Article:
Executive Summary

Project Overview

This summary presents a high level overview of the Partnering for Change model and key points about the research approach that was used; lessons learned about real-world implementation of Partnering for Change; and highlights from our research findings.

  • Partnering for Change is an evidence-informed model for delivering rehabilitation services for children with special needs in school settings.
  • This project has demonstrated the success that is possible when strong partnerships are forged between researchers and the health care and education systems; research is integrated into actual practice and leads to sustainability and system change.

Project Description

  • Partnering for Change (P4C) is an innovative, evidence-informed model that guides the delivery of rehabilitation services in school settings. The partnership involves educators, families, children and therapists collaborating to promote participation at school by changing daily activities, as well as the physical, social and learning environments, of children with special needs.
  • The goals of P4C include early identification of children with special needs; building capacity of educators and families to understand and manage children’s needs; preventing secondary consequences and facilitating self and family management; and improving children’s ability to participate successfully in school, the community and at home.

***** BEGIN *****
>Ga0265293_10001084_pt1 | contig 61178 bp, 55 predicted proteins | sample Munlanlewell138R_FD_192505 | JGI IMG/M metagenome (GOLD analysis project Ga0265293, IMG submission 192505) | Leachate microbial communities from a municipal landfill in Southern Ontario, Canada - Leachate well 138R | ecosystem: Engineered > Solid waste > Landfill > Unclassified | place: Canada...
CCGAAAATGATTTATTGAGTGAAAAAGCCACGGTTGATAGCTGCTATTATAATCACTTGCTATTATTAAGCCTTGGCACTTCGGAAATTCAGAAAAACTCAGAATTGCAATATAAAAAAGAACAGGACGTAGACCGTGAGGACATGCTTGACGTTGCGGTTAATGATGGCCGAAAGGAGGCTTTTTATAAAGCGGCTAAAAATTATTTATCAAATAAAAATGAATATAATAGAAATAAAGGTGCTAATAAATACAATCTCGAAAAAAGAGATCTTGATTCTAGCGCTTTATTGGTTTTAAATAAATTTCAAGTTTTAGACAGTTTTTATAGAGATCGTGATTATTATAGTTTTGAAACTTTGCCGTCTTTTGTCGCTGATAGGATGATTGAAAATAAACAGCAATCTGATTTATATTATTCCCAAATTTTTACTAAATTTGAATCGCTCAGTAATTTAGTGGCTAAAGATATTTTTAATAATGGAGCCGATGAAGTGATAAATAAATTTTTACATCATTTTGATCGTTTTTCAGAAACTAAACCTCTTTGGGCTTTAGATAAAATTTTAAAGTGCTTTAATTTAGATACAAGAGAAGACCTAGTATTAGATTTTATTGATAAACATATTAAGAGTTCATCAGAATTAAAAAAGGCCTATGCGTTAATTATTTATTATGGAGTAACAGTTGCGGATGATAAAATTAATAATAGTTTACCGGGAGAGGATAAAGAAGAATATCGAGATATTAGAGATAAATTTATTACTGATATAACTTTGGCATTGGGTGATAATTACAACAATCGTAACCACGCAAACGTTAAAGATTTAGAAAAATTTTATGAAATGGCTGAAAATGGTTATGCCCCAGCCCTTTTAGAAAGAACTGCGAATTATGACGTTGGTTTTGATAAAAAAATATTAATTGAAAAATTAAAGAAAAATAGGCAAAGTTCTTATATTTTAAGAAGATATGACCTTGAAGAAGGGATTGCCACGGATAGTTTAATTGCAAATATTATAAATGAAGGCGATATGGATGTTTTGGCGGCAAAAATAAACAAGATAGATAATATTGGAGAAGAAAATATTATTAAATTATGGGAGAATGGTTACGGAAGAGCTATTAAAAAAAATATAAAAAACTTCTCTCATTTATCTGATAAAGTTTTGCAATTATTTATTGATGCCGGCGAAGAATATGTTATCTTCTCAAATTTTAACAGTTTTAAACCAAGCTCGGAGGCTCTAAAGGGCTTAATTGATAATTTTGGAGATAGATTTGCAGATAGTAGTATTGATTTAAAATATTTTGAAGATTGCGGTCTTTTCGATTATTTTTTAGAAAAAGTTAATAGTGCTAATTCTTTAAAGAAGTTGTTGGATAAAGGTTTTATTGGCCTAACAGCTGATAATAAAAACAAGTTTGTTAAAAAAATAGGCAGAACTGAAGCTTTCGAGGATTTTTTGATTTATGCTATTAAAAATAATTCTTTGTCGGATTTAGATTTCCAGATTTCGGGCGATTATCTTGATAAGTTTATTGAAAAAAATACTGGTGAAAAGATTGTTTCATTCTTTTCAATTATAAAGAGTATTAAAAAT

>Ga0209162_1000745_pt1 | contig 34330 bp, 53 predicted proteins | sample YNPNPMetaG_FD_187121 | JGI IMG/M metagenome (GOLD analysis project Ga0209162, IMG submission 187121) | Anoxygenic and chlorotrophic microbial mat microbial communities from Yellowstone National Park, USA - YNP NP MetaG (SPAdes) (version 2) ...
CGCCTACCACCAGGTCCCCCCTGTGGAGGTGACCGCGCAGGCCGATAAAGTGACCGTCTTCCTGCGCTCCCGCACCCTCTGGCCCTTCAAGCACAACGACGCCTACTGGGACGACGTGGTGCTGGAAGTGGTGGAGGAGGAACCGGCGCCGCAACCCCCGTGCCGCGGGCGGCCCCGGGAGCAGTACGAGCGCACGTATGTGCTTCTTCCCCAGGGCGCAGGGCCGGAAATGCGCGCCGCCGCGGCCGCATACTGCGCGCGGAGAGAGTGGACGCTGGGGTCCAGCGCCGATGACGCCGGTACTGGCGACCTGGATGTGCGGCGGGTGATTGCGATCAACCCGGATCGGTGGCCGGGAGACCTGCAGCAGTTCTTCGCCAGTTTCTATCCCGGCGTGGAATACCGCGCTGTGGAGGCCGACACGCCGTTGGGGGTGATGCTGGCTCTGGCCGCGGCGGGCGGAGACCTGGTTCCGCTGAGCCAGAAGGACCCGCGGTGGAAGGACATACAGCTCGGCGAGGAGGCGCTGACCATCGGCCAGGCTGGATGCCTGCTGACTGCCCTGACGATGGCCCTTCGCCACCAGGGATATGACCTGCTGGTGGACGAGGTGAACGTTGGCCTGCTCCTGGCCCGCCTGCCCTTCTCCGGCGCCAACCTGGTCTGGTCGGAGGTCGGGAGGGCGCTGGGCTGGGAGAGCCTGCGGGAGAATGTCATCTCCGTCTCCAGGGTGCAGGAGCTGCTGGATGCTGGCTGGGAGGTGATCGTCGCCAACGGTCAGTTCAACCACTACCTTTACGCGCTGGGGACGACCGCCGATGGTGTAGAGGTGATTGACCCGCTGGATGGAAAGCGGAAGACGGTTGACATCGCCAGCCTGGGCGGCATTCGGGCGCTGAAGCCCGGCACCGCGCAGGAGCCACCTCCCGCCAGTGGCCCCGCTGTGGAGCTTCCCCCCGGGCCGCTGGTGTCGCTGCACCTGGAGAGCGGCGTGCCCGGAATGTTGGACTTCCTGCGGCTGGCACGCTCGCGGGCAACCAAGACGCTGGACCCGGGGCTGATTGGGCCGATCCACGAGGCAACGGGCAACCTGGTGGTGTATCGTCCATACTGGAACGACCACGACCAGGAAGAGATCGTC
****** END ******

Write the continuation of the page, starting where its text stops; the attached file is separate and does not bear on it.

• Health professionals — who in this study were occupational therapists — provide services in schools within a needs-based, tiered, response-to-intervention pyramid model. Services are offered along a continuum, which has the advantage of reaching many students who have not been identified yet while still providing students who have more complex needs with more individualized services. The therapist is present on a regular basis so students’ responses to services are monitored regularly and adjusted as needed.
  • P4C services include: class-wide health promotion and learning designed to help all students; small group screening and differentiated instruction; monitoring of children’s responses and progress; collaborative problem-solving with educators to identify strategies and accommodations that improve participation of individual children; knowledge translation to educators to facilitate changes to physical, social and learning environments in schools; sharing strategies with and supporting families.
  • Created by researchers at CanChild Centre for Childhood Disability Research and supported by the leadership of Cathy Hecimovich, CEO of the Central West Community Care Access Centre (CW CCAC), P4C was developed and tested using a participatory action research process. This process involved key stakeholders from government, health care decision-makers, occupational therapists, service provider organizations, schools, and families.
  • Funded by the Ontario Ministry of Health and Long-Term Care, and the Ministry of Education, the P4C service model was implemented and evaluated from 2013–15 across three school boards within two CCACs (Central West and Hamilton Niagara Haldimand Brant).
  • Fifteen occupational therapists (OTs) worked one day per week in 40 schools in Year 1; seventeen OTs worked one day per week in the same 40 schools in Year 2.